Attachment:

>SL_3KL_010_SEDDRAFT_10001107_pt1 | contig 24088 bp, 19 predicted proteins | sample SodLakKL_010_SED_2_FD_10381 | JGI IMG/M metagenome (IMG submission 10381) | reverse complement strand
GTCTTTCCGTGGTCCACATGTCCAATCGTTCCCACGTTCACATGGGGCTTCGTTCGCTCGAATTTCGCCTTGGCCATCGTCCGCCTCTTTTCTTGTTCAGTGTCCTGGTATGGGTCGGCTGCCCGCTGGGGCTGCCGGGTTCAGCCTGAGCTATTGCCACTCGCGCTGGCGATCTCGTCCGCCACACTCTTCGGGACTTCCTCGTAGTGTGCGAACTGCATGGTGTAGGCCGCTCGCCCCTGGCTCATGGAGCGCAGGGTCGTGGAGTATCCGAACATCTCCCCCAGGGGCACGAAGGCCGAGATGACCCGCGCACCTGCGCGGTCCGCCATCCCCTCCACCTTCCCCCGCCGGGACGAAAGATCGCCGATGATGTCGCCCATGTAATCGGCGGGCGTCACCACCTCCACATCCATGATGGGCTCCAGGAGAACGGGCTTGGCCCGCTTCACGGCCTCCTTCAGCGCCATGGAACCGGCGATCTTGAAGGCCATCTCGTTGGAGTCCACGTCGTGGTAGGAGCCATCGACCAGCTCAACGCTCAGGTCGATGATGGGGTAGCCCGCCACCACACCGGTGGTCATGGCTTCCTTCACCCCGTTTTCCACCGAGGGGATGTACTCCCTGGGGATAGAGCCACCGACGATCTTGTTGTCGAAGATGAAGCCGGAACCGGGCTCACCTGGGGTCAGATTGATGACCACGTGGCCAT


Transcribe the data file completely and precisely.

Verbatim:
>SL_3KL_010_SEDDRAFT_10001107_pt1 | contig 24088 bp, 19 predicted proteins | sample SodLakKL_010_SED_2_FD_10381 | JGI IMG/M metagenome (IMG submission 10381) | reverse complement strand
GTCTTTCCGTGGTCCACATGTCCAATCGTTCCCACGTTCACATGGGGCTTCGTTCGCTCGAATTTCGCCTTGGCCATCGTCCGCCTCTTTTCTTGTTCAGTGTCCTGGTATGGGTCGGCTGCCCGCTGGGGCTGCCGGGTTCAGCCTGAGCTATTGCCACTCGCGCTGGCGATCTCGTCCGCCACACTCTTCGGGACTTCCTCGTAGTGTGCGAACTGCATGGTGTAGGCCGCTCGCCCCTGGCTCATGGAGCGCAGGGTCGTGGAGTATCCGAACATCTCCCCCAGGGGCACGAAGGCCGAGATGACCCGCGCACCTGCGCGGTCCGCCATCCCCTCCACCTTCCCCCGCCGGGACGAAAGATCGCCGATGATGTCGCCCATGTAATCGGCGGGCGTCACCACCTCCACATCCATGATGGGCTCCAGGAGAACGGGCTTGGCCCGCTTCACGGCCTCCTTCAGCGCCATGGAACCGGCGATCTTGAAGGCCATCTCGTTGGAGTCCACGTCGTGGTAGGAGCCATCGACCAGCTCAACGCTCAGGTCGATGATGGGGTAGCCCGCCACCACACCGGTGGTCATGGCTTCCTTCACCCCGTTTTCCACCGAGGGGATGTACTCCCTGGGGATAGAGCCACCGACGATCTTGTTGTCGAAGATGAAGCCGGAACCGGGCTCACCTGGGGTCAGATTGATGACCACGTGGCCAT